Survey Reveals the Mental and Physical Health Impacts of Home Working During Covid-19
With working from home set to continue for millions of UK workers, research by the Royal Society for Public Health shows that there are key health and wellbeing disparities between different groups of people who made the move to home working as a result of Covid-19.
The polling revealed that:
- Overall, more people felt working from home was better for their health and wellbeing (45%), compared to around one third (29%) who thought working from home was worse for their health and wellbeing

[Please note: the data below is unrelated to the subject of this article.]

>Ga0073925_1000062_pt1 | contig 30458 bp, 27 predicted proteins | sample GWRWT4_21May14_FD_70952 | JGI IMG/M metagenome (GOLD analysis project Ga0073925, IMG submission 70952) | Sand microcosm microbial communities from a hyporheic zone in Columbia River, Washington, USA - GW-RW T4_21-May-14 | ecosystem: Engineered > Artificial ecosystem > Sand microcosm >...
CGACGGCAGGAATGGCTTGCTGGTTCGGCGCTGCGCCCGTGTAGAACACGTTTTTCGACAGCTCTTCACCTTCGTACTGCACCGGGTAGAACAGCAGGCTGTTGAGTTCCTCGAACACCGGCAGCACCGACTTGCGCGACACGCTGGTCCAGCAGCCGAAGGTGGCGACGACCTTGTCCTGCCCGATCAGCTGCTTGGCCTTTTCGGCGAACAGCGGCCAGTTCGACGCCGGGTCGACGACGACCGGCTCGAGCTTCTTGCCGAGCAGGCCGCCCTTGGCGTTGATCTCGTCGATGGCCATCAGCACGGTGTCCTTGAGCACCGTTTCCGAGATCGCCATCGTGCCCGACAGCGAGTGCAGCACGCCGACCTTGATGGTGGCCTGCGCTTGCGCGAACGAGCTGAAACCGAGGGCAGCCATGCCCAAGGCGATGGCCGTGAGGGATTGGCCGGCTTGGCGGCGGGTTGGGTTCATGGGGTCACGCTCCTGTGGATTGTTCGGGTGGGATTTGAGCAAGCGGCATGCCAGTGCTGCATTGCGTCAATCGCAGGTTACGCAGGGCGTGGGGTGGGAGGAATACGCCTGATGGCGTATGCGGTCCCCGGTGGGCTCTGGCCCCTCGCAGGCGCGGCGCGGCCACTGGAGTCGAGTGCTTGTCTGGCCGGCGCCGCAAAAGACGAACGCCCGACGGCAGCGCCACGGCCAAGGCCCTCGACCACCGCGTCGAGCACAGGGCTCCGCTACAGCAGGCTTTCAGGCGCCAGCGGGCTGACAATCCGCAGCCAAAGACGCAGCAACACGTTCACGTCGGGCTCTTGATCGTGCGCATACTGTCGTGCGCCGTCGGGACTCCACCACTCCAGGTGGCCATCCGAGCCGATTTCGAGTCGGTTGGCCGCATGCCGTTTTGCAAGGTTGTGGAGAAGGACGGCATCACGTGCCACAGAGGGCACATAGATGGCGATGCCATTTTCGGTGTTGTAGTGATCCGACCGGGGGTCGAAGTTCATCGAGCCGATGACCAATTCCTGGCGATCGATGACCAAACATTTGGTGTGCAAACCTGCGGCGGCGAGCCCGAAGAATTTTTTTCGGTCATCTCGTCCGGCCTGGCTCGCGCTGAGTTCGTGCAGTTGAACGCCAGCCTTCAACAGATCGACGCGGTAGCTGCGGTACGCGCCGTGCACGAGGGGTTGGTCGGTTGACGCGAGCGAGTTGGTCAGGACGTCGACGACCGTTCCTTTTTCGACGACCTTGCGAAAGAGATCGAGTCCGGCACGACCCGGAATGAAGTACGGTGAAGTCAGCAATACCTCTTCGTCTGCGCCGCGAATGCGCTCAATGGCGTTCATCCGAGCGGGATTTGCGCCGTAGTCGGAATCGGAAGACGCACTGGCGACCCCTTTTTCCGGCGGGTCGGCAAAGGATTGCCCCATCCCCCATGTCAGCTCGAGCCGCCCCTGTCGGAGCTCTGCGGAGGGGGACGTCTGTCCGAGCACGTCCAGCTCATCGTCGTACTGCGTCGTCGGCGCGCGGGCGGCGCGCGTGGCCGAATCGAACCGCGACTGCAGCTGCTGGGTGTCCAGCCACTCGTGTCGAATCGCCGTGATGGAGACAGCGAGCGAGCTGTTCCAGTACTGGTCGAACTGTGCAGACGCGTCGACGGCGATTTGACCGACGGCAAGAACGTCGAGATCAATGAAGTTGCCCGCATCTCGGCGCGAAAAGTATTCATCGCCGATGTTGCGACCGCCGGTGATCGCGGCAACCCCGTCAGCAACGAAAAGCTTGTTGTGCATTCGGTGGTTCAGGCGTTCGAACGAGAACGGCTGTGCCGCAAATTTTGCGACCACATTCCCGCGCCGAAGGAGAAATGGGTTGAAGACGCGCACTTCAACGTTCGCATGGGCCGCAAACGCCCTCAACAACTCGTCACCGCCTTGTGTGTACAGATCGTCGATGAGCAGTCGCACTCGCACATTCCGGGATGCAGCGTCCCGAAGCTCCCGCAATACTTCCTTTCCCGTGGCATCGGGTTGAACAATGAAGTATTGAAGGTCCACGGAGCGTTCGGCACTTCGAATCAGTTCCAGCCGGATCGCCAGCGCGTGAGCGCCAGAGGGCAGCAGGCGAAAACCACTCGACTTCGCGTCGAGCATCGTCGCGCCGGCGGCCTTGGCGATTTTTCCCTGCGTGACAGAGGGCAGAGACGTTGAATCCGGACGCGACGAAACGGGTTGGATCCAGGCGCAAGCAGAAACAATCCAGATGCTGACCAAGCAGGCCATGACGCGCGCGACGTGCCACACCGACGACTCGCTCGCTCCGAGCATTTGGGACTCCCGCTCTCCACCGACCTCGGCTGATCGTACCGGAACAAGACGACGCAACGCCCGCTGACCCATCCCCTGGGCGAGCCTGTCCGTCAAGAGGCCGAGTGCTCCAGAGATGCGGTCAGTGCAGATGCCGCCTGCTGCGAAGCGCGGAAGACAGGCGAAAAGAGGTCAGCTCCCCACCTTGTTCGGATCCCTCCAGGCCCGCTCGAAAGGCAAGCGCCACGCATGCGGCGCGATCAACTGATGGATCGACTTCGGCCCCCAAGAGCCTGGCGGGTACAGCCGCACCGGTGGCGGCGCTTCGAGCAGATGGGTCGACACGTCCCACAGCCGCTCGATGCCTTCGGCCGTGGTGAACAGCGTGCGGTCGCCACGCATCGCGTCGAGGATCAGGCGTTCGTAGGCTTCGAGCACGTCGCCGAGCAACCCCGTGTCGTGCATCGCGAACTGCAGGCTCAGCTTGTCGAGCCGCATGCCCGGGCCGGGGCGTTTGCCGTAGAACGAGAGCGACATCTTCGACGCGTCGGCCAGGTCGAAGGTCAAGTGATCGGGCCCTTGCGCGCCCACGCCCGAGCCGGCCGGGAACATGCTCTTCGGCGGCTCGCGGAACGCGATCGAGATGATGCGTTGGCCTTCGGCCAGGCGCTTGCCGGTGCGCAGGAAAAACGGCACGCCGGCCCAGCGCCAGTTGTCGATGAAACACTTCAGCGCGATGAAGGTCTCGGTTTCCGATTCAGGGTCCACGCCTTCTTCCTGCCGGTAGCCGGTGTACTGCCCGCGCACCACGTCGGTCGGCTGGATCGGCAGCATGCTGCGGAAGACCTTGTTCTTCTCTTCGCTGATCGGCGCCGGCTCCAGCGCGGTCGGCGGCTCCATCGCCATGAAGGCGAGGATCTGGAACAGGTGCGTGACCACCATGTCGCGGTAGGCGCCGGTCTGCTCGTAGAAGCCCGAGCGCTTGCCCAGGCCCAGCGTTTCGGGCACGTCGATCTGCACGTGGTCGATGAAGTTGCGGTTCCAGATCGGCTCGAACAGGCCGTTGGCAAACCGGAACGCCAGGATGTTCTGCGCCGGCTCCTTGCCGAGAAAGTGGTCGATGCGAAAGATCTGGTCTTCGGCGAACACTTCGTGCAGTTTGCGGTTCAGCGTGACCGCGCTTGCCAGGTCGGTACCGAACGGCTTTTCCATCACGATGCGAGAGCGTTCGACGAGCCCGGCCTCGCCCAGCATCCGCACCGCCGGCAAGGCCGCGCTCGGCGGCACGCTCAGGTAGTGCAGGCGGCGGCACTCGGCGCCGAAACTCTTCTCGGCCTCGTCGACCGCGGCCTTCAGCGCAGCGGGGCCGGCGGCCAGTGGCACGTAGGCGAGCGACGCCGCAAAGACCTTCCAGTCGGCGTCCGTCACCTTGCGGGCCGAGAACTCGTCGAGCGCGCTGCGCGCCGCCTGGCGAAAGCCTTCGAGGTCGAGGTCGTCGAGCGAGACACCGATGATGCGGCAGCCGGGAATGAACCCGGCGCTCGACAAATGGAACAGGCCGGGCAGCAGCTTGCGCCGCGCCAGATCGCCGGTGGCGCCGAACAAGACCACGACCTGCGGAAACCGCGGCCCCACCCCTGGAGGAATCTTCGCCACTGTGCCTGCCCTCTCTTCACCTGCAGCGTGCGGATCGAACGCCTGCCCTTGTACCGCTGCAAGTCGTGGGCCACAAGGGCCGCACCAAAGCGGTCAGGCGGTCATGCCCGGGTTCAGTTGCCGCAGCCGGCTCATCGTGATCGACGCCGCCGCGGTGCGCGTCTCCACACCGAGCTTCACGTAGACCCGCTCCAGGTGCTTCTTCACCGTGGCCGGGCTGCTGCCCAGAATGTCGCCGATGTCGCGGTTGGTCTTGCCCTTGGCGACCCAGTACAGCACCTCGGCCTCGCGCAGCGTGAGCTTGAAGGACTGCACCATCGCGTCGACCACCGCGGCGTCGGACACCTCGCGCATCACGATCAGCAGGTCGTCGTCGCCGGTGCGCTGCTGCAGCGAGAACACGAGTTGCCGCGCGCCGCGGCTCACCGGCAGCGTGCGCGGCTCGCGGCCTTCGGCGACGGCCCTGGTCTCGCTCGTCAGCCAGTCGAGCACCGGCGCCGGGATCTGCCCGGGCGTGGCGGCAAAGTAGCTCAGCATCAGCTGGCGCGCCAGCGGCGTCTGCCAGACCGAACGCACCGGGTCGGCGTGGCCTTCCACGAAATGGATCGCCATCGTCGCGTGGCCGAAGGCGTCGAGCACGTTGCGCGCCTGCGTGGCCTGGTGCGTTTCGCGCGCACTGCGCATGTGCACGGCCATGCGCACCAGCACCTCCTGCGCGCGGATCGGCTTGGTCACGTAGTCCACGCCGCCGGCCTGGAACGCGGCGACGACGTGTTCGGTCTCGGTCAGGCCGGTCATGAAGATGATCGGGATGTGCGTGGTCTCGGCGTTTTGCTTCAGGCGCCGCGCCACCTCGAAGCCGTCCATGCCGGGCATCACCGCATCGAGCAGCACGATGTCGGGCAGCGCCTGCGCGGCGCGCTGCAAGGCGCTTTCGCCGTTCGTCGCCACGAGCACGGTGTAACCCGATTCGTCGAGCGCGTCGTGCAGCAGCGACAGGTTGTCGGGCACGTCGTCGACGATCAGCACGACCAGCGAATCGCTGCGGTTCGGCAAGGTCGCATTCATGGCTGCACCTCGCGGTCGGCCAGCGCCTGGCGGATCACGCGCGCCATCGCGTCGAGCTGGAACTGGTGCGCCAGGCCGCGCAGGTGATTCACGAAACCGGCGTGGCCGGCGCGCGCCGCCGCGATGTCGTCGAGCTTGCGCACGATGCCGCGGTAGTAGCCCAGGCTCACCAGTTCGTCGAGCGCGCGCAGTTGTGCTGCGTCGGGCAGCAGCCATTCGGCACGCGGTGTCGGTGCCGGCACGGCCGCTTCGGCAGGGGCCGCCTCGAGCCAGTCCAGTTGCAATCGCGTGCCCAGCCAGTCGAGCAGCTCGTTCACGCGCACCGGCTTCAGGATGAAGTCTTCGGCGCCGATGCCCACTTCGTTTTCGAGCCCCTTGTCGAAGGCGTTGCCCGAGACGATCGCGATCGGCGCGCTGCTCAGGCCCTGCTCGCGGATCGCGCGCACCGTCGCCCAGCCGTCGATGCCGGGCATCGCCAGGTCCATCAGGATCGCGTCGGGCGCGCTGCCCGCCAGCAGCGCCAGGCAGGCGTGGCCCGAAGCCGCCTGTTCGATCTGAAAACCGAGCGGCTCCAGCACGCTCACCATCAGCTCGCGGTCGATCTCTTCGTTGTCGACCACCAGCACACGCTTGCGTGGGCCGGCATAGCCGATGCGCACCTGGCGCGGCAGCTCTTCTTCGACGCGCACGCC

- However, people who switched to working from home as a result of Covid-19 had experienced health and wellbeing impacts, with the most common being feeling less connected to colleagues (67%), taking less exercise (46%), developing musculoskeletal problems (39%) and disturbed sleep (37%)
- Over one in four (26%) are working from home from either a sofa or a bedroom
- Nearly half (48%) of people who work from a sofa or bedroom said they had developed musculoskeletal problems and nearly two thirds (59%) said they felt more isolated from their colleagues
The findings of the survey also showed that the vast majority of people didn’t want to go back to working in an office full time, with nearly three quarters of people (74%) saying that they wanted to split their time between home working and working in an office.
Article source: Royal Society for Public Health